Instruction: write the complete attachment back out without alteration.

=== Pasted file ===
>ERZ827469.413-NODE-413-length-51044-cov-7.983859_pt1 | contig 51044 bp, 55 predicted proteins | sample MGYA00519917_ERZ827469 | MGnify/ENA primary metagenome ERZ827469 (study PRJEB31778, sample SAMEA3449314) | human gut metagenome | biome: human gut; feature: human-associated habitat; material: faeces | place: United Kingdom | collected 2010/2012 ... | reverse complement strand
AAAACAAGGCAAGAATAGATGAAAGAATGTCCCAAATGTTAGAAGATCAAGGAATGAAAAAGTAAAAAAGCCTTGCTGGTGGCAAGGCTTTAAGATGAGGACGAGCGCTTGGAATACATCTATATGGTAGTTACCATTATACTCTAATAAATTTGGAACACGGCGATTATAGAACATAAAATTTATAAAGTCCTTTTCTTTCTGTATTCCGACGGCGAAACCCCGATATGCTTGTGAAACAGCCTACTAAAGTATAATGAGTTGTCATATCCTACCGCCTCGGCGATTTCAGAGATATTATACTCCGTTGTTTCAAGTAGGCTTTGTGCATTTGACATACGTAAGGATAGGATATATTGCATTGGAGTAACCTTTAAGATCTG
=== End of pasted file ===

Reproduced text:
>ERZ827469.413-NODE-413-length-51044-cov-7.983859_pt1 | contig 51044 bp, 55 predicted proteins | sample MGYA00519917_ERZ827469 | MGnify/ENA primary metagenome ERZ827469 (study PRJEB31778, sample SAMEA3449314) | human gut metagenome | biome: human gut; feature: human-associated habitat; material: faeces | place: United Kingdom | collected 2010/2012 ... | reverse complement strand
AAAACAAGGCAAGAATAGATGAAAGAATGTCCCAAATGTTAGAAGATCAAGGAATGAAAAAGTAAAAAAGCCTTGCTGGTGGCAAGGCTTTAAGATGAGGACGAGCGCTTGGAATACATCTATATGGTAGTTACCATTATACTCTAATAAATTTGGAACACGGCGATTATAGAACATAAAATTTATAAAGTCCTTTTCTTTCTGTATTCCGACGGCGAAACCCCGATATGCTTGTGAAACAGCCTACTAAAGTATAATGAGTTGTCATATCCTACCGCCTCGGCGATTTCAGAGATATTATACTCCGTTGTTTCAAGTAGGCTTTGTGCATTTGACATACGTAAGGATAGGATATATTGCATTGGAGTAACCTTTAAGATCTG